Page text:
Added daring was given to Wilson’s act yesterday through the fact that the lower plane, from which he swung, was driven by Ray Miller, a Minneapolis pilot who had never practiced the feat. Ray Goldsworthy, who ordinarily pilots the lower plane, was caught in a heavy rainstorm near Mason City, Iowa, and got here too late for the show.
Style Show Deferred.
Parts of the program deferred until Monday through first-day accidents invariably disappointed large crowds gathered.
|Cream of the crop: An elaborate State Fair butter sculpture from about 1920. (Photo courtesy mnhs.org)|
Governor Cox has signified his intention of visiting the Fine Arts galleries tomorrow when he speaks before the grandstand.
Two Lost Boys Sought.
Police and hospital officials had little to do the first day of the Fair. Two lost boys, Robert Owens, Cathay, N.D., 14 years old, and George Esert, Gladstone, Minn., 12 years old, were reported to the police, and had not been found late last night. Not even a severe fainting spell was reported to the emergency hospital.
At the last minute, the night show was called off on account of rain. The announcement was deferred, because the Fair management hoped that it would be possible to stage the fireworks spectacle for the benefit of those out-of-town people who could not stay over until Monday evening.
Today, “Music Day,” will be a quiet Sunday of the Fair. No entertainment program of any kind has been arranged, and the Midway shows will not be open. There will be band concerts a-plenty, and the exhibition buildings will all be thrown open. The program arranged will be entirely educational.
In January of my sophomore year at the University of Minnesota, I stopped at Leigh’s barbershop in Richfield for a haircut. Back then, before the genes on Mom’s side of the family took their toll, I had an almost full head of light brown hair, thin and straight, parted in the middle and long at the back and sides. I needed just a trim, really, but above the big mirror behind the barber chairs hung a photograph of a male model sporting a full-bodied cut, an appealing masculine wave.
I asked the barber about it.
“It’s a permanent,” he said, “and I think it would look good on you.”
“Not a permanent,” I protested, imagining with horror the tight curls of Greg’s later-seasons look on “The Brady Bunch.”
The barber assured me the permanent would a modest one. I think he called it a “semi-permanent.”
“Let’s do it, then,” I said, wanting to look like the guy in the photo.
Of course I left the barbershop looking like Greg Brady. No amount of shampooing could relax the curls, and I was the subject of merciless teasing from the high school hockey team I coached that year. Luckily it was winter, allowing me to hide it under a stocking cap much of the time. The curls eventually grew out, and by summer I was sporting a kind of journalism school mullet, copy editor in front, party in the back.
I wish I had read the story below before agreeing to get that perm in 1979. Nearly 60 years earlier, a “Cub Reporter” at the Minneapolis Tribune was asked to investigate rumors of men getting “marcel” waves at beauty parlors around town. She turned in a fine piece of writing, accompanied by a half-dozen delightful illustrations by Coyle Tincher.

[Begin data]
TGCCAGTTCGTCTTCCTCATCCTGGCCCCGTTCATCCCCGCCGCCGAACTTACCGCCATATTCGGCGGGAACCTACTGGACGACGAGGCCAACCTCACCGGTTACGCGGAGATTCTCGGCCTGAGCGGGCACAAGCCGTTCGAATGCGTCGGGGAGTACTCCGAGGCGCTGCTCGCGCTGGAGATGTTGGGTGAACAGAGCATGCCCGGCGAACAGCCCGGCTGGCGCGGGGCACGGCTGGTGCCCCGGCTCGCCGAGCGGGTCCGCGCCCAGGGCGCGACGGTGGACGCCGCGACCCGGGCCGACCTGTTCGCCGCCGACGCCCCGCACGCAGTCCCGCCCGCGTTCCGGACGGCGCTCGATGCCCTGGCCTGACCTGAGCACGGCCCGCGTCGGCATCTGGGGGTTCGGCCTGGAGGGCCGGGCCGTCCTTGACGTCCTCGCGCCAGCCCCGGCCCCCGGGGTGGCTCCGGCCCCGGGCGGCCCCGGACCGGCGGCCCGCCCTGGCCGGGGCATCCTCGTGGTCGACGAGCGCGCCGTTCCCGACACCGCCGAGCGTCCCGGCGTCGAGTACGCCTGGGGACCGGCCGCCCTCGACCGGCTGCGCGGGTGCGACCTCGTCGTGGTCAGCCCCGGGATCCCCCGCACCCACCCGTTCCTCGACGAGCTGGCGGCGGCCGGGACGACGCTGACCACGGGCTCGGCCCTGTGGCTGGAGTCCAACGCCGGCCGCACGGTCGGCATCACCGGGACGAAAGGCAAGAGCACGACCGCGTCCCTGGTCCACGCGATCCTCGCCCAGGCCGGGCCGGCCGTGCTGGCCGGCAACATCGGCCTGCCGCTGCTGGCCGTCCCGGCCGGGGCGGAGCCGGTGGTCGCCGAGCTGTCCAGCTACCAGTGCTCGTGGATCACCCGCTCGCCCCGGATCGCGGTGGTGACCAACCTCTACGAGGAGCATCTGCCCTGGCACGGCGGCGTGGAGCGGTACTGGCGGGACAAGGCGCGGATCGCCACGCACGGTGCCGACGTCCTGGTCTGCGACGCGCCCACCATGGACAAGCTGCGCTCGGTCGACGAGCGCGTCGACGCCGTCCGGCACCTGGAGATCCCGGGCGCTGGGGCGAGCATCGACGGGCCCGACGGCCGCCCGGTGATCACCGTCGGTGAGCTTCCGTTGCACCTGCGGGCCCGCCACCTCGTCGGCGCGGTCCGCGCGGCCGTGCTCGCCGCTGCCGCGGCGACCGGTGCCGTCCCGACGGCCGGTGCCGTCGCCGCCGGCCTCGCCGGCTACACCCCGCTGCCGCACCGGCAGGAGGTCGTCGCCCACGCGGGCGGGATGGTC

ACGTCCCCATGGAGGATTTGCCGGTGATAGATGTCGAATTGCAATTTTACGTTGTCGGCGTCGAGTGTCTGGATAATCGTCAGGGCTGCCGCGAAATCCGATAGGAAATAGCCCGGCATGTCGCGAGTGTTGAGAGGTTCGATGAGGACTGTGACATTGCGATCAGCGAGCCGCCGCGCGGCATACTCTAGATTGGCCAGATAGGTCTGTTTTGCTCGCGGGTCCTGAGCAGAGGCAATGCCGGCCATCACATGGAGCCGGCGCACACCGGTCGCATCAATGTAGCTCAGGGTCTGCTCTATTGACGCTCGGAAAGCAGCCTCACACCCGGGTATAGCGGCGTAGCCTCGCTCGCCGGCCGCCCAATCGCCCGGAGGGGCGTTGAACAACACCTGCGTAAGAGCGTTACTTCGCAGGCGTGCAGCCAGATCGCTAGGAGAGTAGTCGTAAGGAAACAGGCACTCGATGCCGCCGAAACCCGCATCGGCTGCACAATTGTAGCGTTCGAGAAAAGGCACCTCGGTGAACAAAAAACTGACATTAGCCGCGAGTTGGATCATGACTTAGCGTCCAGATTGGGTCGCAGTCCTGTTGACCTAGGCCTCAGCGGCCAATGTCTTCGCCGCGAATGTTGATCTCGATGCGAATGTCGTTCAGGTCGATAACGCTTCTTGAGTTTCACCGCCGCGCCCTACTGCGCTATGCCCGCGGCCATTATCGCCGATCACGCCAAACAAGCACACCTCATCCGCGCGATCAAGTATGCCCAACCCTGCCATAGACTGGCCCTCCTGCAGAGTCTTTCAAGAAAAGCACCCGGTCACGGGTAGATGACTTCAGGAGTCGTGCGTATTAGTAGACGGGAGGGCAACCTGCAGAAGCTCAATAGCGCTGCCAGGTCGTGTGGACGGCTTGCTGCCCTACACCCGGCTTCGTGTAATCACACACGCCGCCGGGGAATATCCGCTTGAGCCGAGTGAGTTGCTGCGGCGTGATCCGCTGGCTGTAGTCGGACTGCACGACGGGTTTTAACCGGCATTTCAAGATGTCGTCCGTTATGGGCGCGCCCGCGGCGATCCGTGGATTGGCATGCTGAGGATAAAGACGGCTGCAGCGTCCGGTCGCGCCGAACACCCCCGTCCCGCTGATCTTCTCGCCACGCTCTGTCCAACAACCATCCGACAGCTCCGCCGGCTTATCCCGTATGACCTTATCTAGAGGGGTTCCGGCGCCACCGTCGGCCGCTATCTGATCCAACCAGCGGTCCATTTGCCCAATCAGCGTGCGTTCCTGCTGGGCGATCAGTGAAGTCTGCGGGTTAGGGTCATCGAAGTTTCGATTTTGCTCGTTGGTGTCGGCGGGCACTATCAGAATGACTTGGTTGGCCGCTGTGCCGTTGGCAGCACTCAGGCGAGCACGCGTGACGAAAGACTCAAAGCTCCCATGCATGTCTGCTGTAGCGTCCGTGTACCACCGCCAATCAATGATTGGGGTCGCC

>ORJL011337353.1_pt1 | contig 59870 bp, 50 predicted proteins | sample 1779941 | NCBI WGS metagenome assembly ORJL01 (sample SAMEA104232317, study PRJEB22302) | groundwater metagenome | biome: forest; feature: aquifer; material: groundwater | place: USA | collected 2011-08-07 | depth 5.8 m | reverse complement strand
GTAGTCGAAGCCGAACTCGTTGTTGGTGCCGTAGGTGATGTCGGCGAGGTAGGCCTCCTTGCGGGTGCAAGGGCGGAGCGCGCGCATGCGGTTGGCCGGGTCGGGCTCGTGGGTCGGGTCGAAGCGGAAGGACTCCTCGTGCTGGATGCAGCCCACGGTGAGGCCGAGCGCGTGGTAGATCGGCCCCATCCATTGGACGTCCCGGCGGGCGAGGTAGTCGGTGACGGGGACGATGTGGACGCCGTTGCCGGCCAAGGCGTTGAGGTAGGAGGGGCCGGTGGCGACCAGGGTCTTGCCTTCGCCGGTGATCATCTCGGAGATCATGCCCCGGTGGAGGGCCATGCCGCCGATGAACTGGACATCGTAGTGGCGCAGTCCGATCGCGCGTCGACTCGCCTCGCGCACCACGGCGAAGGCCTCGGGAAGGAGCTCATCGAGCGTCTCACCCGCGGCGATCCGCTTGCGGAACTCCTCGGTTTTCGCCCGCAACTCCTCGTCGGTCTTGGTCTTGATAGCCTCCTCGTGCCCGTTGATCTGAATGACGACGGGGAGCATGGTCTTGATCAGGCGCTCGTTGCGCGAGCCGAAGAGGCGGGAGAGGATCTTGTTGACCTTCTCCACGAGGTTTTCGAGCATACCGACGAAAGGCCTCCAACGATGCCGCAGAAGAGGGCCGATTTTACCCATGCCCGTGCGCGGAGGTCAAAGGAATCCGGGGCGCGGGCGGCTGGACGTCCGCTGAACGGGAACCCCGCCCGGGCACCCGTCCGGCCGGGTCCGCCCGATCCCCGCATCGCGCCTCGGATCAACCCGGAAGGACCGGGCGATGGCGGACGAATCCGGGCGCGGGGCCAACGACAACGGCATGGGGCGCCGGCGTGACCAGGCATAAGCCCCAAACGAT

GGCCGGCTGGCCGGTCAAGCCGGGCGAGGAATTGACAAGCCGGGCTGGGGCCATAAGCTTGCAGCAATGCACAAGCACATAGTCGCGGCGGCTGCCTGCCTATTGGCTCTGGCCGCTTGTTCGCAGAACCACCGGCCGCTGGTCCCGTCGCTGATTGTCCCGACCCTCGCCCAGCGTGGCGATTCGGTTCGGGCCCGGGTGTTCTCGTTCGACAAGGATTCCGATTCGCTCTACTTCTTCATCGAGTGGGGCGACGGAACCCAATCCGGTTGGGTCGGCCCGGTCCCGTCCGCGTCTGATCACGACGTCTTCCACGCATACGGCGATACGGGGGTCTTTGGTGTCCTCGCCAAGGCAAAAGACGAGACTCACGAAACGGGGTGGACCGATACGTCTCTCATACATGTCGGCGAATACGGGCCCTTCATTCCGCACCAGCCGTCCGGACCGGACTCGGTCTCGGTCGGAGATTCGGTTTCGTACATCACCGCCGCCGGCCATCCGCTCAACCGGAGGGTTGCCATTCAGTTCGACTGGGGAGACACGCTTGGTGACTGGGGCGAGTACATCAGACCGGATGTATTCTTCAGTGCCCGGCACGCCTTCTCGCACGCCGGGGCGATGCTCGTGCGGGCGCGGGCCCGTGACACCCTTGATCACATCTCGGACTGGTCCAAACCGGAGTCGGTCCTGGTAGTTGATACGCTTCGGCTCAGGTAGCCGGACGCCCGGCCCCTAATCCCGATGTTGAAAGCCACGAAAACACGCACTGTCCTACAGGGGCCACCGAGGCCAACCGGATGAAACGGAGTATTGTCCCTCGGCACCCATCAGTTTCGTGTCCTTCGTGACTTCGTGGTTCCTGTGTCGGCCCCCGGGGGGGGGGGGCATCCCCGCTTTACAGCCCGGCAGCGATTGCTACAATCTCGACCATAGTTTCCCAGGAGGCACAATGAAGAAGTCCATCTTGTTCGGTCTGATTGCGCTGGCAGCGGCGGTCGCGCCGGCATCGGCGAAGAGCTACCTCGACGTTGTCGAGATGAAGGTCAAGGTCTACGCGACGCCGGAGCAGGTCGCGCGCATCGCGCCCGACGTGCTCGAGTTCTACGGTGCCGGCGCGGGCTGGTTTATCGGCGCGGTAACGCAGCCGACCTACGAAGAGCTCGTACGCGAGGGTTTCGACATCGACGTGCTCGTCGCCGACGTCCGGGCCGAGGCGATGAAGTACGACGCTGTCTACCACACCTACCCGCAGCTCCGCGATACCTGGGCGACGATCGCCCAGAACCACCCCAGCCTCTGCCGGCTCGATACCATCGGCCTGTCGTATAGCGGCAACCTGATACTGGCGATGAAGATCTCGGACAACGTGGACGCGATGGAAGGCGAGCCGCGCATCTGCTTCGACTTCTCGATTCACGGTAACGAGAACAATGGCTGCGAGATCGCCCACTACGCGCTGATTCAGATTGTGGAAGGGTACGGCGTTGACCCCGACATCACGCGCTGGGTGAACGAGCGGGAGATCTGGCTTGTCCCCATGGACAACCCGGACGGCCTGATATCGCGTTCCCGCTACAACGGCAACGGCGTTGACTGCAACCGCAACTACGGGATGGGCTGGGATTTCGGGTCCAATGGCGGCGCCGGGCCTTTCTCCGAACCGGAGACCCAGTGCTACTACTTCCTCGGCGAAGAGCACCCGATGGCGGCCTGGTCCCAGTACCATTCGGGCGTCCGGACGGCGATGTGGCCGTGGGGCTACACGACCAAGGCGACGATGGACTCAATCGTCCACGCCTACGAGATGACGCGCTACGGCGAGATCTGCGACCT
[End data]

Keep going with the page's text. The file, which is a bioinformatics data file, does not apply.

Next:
From the Minneapolis Tribune:
In 1914, the Lake Harriet Commercial Club – “an organization that does things” – held a midsummer jubilee to celebrate the club’s success and raise money to pay down debt on its new building at 2718 W. 43rd St., Minneapolis. A “vote contest” was held to select a jubilee queen. Three prizes were offered: a diamond ring for the winner, a trip to Niagara Falls for second place and a fully equipped canoe for third. Fifteen-year-old Mercedes Isabelle Nolan, who lived a few blocks from the club, coveted only the canoe. She entered the contest and campaigned vigorously … for third place. Her father, William I. Nolan, a state legislator and future congressman, must have been mystified by her political instincts.
From the Minneapolis Tribune:
|Mercedes Nolan in 1914|
In early returns – the voting method is unclear, but it appears that a penny had to accompany each vote submitted to the club – Miss Nolan was in third place. But as more women jumped into the fray, she fell behind and in the end finished seventh. Esther Mackey won the diamond ring, Artha Anderson won the trip and Anna Giroux paddled off with the canoe.
But the “vote contest” story was neither the first nor the last time that Mercedes Nolan’s name appeared in the Minneapolis Tribune. The previous summer, she played the role of a “feminine negro servant character” in a well-received church production of “A Virginia Heroine,” a three-act comedy drama, at the Lake Harriet Commercial Club. In November 1914, she displayed quick thinking and bravery when a fire raced through the family home, 2014 W. 40th St. “Groping through the smoke,” the Tribune reported in a page one story, Nolan carried her 3-year-old sister Patty to safety, then returned and alerted another sister to the fire.
After graduating from West High, newspaper records show, Nolan worked at two banks and served on the State Bonus Board in St. Paul. In January 1920, she landed a job as booking agent for the Midland Lyceum bureau in Des Moines. Later that year, I’m sorry to report, she and two friends were killed in a car accident near Excelsior. The driver of the small roadster was unable to negotiate a tight turn on a Minneapolis & St. Louis railroad trestle. The vehicle plunged through a railing and fell bottom-side up on the road below. “Besides her father,” the Tribune’s account of the accident concluded, “Miss Nolan is survived by her mother and seven sisters, of which she was second oldest. The sisters are Genevieve, Agnes, Edwina, Wilhelmina, Theodora, Germaine and Patty.”